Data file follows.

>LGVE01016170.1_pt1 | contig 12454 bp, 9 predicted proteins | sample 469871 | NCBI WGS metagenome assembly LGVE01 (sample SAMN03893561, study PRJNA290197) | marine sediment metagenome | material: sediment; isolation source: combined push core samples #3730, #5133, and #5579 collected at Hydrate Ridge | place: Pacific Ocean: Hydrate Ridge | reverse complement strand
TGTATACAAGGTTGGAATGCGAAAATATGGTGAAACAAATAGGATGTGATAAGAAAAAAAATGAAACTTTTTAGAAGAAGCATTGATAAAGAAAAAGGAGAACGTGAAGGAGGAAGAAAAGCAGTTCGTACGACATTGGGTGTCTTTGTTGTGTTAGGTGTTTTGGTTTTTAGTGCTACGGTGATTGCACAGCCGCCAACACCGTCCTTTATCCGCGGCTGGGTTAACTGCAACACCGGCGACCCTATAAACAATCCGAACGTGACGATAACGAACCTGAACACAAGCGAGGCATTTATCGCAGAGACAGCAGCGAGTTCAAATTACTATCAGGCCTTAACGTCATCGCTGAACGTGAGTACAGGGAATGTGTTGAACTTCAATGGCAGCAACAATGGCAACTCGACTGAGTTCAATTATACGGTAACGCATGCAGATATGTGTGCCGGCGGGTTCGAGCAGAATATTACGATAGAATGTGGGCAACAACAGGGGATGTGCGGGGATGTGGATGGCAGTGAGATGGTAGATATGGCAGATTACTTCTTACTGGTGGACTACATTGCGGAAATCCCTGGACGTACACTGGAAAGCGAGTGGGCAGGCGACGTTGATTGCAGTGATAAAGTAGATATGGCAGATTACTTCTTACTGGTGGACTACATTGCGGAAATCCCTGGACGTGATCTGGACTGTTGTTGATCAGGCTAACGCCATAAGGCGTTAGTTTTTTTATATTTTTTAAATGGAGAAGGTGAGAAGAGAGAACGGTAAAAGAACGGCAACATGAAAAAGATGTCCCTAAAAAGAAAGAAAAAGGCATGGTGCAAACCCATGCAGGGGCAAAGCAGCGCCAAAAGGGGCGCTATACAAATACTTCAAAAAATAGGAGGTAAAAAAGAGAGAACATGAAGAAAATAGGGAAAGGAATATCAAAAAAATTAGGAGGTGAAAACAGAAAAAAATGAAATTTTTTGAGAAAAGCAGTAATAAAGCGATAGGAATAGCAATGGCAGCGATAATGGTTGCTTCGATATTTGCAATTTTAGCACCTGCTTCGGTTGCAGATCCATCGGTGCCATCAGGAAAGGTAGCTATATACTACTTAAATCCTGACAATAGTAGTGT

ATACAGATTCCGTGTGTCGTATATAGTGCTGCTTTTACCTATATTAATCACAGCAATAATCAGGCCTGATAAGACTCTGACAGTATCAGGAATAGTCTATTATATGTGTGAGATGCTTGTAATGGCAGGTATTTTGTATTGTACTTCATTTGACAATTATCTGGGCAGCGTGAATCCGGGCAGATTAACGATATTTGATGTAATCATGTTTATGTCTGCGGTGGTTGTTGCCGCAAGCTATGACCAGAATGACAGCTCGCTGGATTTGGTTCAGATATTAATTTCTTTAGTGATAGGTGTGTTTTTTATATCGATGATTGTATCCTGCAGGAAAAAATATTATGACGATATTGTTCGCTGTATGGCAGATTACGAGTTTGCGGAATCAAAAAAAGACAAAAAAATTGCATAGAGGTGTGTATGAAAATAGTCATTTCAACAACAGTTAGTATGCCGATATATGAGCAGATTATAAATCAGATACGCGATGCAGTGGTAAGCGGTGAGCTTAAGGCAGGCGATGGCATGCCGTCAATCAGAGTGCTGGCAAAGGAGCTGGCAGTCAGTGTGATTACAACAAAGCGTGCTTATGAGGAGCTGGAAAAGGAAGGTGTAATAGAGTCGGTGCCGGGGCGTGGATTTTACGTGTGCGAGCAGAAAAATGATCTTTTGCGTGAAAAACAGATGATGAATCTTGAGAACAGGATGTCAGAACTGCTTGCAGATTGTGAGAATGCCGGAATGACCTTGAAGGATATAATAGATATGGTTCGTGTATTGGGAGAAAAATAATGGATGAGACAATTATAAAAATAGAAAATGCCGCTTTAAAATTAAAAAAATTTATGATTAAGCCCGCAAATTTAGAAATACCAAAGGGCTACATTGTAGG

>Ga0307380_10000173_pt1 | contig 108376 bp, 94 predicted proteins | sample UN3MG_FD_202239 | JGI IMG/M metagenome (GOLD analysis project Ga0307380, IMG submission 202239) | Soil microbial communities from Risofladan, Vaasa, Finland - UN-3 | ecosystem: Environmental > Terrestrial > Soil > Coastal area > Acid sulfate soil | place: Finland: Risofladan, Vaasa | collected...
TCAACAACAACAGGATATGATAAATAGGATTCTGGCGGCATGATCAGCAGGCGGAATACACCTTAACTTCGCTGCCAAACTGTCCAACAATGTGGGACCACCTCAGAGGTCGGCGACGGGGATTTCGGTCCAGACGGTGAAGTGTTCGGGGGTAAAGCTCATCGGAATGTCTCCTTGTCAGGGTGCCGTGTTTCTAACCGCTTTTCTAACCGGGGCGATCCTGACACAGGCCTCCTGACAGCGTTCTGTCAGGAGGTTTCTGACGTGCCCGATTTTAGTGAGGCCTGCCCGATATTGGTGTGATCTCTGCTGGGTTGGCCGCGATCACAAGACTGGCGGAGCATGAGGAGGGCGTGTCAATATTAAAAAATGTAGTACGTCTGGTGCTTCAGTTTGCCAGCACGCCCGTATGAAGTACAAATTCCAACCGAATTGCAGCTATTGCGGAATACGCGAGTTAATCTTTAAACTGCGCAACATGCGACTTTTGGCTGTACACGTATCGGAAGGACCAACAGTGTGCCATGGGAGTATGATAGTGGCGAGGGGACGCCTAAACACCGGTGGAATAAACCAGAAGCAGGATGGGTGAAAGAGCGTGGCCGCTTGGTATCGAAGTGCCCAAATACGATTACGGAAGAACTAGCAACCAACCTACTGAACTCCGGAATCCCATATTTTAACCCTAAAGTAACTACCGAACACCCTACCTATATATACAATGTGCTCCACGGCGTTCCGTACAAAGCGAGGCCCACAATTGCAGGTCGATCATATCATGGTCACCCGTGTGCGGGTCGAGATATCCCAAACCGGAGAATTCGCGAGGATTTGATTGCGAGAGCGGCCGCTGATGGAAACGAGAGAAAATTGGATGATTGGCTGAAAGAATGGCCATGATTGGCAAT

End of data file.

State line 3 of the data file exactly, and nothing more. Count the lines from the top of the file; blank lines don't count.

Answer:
ATACAGATTCCGTGTGTCGTATATAGTGCTGCTTTTACCTATATTAATCACAGCAATAATCAGGCCTGATAAGACTCTGACAGTATCAGGAATAGTCTATTATATGTGTGAGATGCTTGTAATGGCAGGTATTTTGTATTGTACTTCATTTGACAATTATCTGGGCAGCGTGAATCCGGGCAGATTAACGATATTTGATGTAATCATGTTTATGTCTGCGGTGGTTGTTGCCGCAAGCTATGACCAGAATGACAGCTCGCTGGATTTGGTTCAGATATTAATTTCTTTAGTGATAGGTGTGTTTTTTATATCGATGATTGTATCCTGCAGGAAAAAATATTATGACGATATTGTTCGCTGTATGGCAGATTACGAGTTTGCGGAATCAAAAAAAGACAAAAAAATTGCATAGAGGTGTGTATGAAAATAGTCATTTCAACAACAGTTAGTATGCCGATATATGAGCAGATTATAAATCAGATACGCGATGCAGTGGTAAGCGGTGAGCTTAAGGCAGGCGATGGCATGCCGTCAATCAGAGTGCTGGCAAAGGAGCTGGCAGTCAGTGTGATTACAACAAAGCGTGCTTATGAGGAGCTGGAAAAGGAAGGTGTAATAGAGTCGGTGCCGGGGCGTGGATTTTACGTGTGCGAGCAGAAAAATGATCTTTTGCGTGAAAAACAGATGATGAATCTTGAGAACAGGATGTCAGAACTGCTTGCAGATTGTGAGAATGCCGGAATGACCTTGAAGGATATAATAGATATGGTTCGTGTATTGGGAGAAAAATAATGGATGAGACAATTATAAAAATAGAAAATGCCGCTTTAAAATTAAAAAAATTTATGATTAAGCCCGCAAATTTAGAAATACCAAAGGGCTACATTGTAGG